Despite the chatter from the punditry, yesterday was a big day for Millennials. While they focus on two races with candidates that ignored the youth vote and wonder why turnout did not match 2008’s all time high, a number of young people won local elections throughout the country.
In New York, Young Democrats of America Democratic National Committeewoman Stephanie Hausner was the highest vote getter in her election to the Clarkstown Town Council. Former NYSYD National Committeeman David Carlucci won re-election as Clarkstown Town Clerk. Two former New York Young Democrats local chapter leaders, Dan French and David Fried, won local elections as well.
In New Hampshire, state Young Democrats President Garth Corriveau was elected Alderman in Manchester as was fellow NHYD Patrick Arnold.
In Washington, Kim Cole was elected to the Lynnwood City Council, Andy Ryder to the Lacey City Council, Amy Ockerlander to the Duvall City Council.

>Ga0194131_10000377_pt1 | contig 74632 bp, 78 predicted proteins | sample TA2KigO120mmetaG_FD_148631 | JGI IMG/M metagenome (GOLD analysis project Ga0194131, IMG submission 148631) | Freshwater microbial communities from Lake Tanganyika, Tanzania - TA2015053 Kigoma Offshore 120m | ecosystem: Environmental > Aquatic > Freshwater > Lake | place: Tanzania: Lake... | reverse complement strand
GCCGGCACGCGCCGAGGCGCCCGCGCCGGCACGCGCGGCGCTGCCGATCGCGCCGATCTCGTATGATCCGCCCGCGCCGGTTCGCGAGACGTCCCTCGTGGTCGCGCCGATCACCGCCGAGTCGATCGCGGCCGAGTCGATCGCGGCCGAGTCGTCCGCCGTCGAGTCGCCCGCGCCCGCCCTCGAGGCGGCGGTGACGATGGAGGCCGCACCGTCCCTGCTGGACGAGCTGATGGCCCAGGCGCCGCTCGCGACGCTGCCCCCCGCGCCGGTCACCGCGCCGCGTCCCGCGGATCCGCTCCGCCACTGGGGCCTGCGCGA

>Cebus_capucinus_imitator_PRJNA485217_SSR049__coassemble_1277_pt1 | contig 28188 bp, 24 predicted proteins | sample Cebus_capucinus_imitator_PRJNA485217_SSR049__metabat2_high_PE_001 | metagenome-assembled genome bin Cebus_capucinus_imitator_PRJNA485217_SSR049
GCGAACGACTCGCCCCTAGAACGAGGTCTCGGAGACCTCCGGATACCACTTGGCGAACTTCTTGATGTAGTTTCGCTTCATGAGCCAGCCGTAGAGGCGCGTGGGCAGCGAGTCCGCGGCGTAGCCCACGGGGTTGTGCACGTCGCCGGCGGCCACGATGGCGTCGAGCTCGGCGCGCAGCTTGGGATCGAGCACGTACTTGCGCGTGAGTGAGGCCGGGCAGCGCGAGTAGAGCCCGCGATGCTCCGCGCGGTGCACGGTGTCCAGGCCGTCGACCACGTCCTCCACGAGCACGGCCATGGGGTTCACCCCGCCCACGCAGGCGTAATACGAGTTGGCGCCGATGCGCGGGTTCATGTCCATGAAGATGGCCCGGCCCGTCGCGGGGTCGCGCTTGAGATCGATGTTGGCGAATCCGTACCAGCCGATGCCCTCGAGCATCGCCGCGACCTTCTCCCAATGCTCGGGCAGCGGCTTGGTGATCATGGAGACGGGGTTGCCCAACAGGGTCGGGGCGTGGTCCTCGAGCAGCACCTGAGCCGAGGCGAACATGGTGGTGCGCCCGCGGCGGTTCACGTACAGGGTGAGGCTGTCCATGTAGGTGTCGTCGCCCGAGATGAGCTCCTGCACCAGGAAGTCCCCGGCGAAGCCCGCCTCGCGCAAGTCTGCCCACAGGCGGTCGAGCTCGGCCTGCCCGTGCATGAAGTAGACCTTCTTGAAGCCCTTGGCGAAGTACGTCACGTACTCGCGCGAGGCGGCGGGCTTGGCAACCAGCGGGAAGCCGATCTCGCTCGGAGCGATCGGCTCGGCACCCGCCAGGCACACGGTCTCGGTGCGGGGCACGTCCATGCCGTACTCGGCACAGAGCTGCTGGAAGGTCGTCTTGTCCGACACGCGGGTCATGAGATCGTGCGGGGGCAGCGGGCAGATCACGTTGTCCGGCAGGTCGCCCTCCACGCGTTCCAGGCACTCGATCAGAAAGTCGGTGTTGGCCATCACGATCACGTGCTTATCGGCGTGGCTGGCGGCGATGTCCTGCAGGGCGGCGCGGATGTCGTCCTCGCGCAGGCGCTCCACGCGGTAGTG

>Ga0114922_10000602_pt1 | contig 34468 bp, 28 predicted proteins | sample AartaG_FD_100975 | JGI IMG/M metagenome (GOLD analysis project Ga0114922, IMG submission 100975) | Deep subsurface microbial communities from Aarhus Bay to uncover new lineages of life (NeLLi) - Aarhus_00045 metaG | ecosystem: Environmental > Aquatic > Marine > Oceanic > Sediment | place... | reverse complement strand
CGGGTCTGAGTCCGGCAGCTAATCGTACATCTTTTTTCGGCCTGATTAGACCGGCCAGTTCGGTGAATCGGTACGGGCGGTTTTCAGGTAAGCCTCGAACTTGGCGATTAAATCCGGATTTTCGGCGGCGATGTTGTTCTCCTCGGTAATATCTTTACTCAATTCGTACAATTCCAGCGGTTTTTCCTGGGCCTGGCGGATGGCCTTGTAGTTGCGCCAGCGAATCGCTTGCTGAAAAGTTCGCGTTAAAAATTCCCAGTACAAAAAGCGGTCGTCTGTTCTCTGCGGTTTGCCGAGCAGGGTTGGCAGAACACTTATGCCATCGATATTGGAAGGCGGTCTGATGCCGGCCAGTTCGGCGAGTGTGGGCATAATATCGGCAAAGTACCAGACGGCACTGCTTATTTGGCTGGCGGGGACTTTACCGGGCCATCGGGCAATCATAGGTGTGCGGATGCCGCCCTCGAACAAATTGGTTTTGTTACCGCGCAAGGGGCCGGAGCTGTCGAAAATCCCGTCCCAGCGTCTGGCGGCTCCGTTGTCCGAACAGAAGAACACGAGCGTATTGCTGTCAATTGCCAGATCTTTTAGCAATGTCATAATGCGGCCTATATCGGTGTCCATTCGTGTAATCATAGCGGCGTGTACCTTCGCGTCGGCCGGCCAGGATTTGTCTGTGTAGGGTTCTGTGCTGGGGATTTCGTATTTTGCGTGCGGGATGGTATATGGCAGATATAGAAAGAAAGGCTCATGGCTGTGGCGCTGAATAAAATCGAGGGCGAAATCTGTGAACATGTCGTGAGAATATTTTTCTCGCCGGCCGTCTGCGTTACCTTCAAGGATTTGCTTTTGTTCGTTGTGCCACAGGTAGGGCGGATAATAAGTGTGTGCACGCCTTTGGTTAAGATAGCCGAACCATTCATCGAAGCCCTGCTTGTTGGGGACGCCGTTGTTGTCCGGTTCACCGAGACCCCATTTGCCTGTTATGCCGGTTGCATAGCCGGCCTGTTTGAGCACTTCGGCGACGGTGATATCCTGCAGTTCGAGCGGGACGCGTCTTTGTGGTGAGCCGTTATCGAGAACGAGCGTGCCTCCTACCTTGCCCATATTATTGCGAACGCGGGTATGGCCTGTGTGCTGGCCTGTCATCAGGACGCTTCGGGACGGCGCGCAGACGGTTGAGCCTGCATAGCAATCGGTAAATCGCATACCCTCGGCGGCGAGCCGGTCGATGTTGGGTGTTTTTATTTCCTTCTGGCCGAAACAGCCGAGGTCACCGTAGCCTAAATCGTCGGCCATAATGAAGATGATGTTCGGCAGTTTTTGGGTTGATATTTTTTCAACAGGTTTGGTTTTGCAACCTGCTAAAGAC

Over Twitter I’ve been told of a recent high school graduate that was elected to a school board in Michigan, as well as a number of other Millennial candidates that were giving victory speeches last night.
In towns and cities across the country young voters showed up to the polls to elect their own. These young local candidates realized the power of their generation, chose to run for office, and by reaching out to fellow young voters won their elections.
Yesterday’s lesson was not that young voters only showed up to the polls in 2008 to elect Barack Obama, but that Democrats must continue the youth outreach and funding that occurred during the 2008 cycle. The Millennial generation does not exist to serve at the beck and call of the DNC without being respected. When a candidate speaks to the issues of young voters and actively campaigns for their votes, they will deliver. The new generation of candidates understands this, and most of those candidates have a title with -elect after it today. Creigh Deeds and Jon Corzine didn’t, and in return were relegated to giving concession speeches.
The lesson for Democrats in 2010 is this: take the youth vote for granted at your own peril. If you want young voters to deliver for you, you have to be serious about earning their votes.
UPDATE: It is important to note that the 2008 youth turnout was the result of funding and youth turnout effort from 2004 through 2008, and not an isolated 2008 effort.